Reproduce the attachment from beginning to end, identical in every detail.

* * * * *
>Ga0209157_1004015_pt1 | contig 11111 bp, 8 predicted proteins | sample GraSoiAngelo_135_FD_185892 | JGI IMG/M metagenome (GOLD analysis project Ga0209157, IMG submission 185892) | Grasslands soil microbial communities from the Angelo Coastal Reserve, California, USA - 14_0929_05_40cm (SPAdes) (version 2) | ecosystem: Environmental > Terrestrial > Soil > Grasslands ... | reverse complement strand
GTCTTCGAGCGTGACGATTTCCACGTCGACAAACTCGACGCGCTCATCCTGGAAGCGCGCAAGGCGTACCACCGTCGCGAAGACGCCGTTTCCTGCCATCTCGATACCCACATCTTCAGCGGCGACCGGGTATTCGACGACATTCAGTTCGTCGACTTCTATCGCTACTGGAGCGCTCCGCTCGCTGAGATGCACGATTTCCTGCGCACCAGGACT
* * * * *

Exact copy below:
>Ga0209157_1004015_pt1 | contig 11111 bp, 8 predicted proteins | sample GraSoiAngelo_135_FD_185892 | JGI IMG/M metagenome (GOLD analysis project Ga0209157, IMG submission 185892) | Grasslands soil microbial communities from the Angelo Coastal Reserve, California, USA - 14_0929_05_40cm (SPAdes) (version 2) | ecosystem: Environmental > Terrestrial > Soil > Grasslands ... | reverse complement strand
GTCTTCGAGCGTGACGATTTCCACGTCGACAAACTCGACGCGCTCATCCTGGAAGCGCGCAAGGCGTACCACCGTCGCGAAGACGCCGTTTCCTGCCATCTCGATACCCACATCTTCAGCGGCGACCGGGTATTCGACGACATTCAGTTCGTCGACTTCTATCGCTACTGGAGCGCTCCGCTCGCTGAGATGCACGATTTCCTGCGCACCAGGACT